Orphan receptor GPR110, an oncogene overexpressed in lung and prostate cancerReport as inadecuate




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BMC Cancer

, 10:40

First Online: 11 February 2010Received: 23 September 2008Accepted: 11 February 2010DOI: 10.1186-1471-2407-10-40

Cite this article as: Lum, A.M., Wang, B.B., Beck-Engeser, G.B. et al. BMC Cancer 2010 10: 40. doi:10.1186-1471-2407-10-40

Abstract

BackgroundGPR110 is an orphan G protein-coupled receptor-a receptor without a known ligand, a known signaling pathway, or a known function. Despite the lack of information, one can assume that orphan receptors have important biological roles. In a retroviral insertion mutagenesis screen in the mouse, we identified GPR110 as an oncogene. This prompted us to study the potential isoforms that can be gleaned from known GPR110 transcripts, and the expression of these isoforms in normal and transformed human tissues.

MethodsVarious epitope-tagged isoforms of GPR110 were expressed in cell lines and assayed by western blotting to determine cleavage, surface localization, and secretion patterns. GPR110 transcript and protein levels were measured in lung and prostate cancer cell lines and clinical samples, respectively, by quantitative PCR and immunohistochemistry.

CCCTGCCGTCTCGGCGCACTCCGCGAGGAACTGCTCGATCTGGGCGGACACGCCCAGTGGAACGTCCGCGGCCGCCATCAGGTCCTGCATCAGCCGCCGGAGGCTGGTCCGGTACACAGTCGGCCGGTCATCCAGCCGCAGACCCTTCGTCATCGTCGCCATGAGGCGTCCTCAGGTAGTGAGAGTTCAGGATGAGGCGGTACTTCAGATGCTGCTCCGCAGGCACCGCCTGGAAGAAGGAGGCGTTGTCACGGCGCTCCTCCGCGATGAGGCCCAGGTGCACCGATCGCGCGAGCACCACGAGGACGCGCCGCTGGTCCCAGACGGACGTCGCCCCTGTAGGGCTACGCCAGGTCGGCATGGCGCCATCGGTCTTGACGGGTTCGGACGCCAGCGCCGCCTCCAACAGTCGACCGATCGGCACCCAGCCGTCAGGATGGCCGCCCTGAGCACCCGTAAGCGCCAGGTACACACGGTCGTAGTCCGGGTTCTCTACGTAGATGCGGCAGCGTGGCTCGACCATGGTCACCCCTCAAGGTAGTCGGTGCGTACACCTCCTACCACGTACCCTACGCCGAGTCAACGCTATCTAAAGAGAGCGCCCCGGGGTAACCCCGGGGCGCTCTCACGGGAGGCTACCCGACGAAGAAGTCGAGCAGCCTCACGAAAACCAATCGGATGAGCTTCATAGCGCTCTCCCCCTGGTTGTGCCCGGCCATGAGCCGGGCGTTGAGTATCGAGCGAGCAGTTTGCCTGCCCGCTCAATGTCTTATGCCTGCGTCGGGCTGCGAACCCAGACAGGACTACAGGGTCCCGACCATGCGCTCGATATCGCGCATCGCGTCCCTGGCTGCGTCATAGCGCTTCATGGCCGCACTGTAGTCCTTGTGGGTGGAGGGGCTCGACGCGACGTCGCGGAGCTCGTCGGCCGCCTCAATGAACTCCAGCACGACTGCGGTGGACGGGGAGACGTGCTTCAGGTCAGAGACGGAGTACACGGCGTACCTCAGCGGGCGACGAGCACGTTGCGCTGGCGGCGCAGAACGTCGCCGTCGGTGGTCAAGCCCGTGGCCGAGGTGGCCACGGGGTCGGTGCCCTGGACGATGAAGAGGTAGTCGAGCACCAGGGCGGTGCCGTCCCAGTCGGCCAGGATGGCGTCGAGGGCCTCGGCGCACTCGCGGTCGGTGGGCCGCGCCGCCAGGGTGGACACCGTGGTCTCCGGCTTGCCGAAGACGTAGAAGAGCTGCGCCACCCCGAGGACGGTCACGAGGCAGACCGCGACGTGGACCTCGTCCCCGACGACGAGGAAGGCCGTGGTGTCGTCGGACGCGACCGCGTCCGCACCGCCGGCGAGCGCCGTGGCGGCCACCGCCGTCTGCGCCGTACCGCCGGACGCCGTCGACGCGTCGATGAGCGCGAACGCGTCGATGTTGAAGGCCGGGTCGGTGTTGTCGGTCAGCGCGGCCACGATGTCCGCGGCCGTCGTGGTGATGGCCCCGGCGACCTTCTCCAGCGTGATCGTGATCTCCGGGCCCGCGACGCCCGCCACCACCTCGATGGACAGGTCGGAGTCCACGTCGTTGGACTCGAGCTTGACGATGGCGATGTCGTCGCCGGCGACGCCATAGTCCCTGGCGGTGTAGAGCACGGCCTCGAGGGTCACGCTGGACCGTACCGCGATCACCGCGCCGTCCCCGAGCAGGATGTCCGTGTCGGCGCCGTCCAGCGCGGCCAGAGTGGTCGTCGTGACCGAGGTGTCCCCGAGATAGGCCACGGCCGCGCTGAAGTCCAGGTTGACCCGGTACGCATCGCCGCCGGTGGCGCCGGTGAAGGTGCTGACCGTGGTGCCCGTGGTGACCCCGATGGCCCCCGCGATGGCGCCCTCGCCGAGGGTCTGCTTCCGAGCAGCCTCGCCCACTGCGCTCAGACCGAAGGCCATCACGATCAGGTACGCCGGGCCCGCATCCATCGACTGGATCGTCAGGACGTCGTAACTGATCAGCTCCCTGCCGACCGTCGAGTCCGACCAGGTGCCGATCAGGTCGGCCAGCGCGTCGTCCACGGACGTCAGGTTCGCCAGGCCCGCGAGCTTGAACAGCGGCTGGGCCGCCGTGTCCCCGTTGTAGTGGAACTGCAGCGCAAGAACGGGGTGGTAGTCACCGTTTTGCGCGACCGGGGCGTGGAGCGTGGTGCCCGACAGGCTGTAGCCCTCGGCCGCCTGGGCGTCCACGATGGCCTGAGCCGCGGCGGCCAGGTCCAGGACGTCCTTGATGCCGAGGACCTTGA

ResultsWe found four potential splice variants of GPR110. Of these variants, we confirmed three as being expressed as proteins on the cell surface. Isoform 1 is the canonical form, with a molecular mass of about 100 kD. Isoforms 2 and 3 are truncated products of isoform 1, and are 25 and 23 kD, respectively. These truncated isoforms lack the seven-span transmembrane domain characteristic of GPR proteins and thus are not likely to be membrane anchored; indeed, isoform 2 can be secreted. Compared with the median gene expression of ~200 selected genes, GPR110 expression was low in most tissues. However, it had higher than average gene expression in normal kidney tissue and in prostate tissues originating from older donors. Although identified as an oncogene in murine T lymphomas, GPR110 is greatly overexpressed in human lung and prostate cancers. As detected by immunohistochemistry, GPR110 was overexpressed in 20 of 27 74% lung adenocarcinoma tissue cores and in 17 of 29 59% prostate adenocarcinoma tissue cores. Additionally, staining with a GPR110 antibody enabled us to differentiate between benign prostate hyperplasia and potential incipient malignancy.

ConclusionOur work suggests a role for GPR110 in tumor physiology and supports it as a potential therapeutic candidate and disease marker for both lung and prostate cancer.

Electronic supplementary materialThe online version of this article doi:10.1186-1471-2407-10-40 contains supplementary material, which is available to authorized users.

Amy M Lum, Bruce B Wang contributed equally to this work.

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Author: Amy M Lum - Bruce B Wang - Gabriele B Beck-Engeser - Lauri Li - Namitha Channa - Matthias Wabl

Source: https://link.springer.com/



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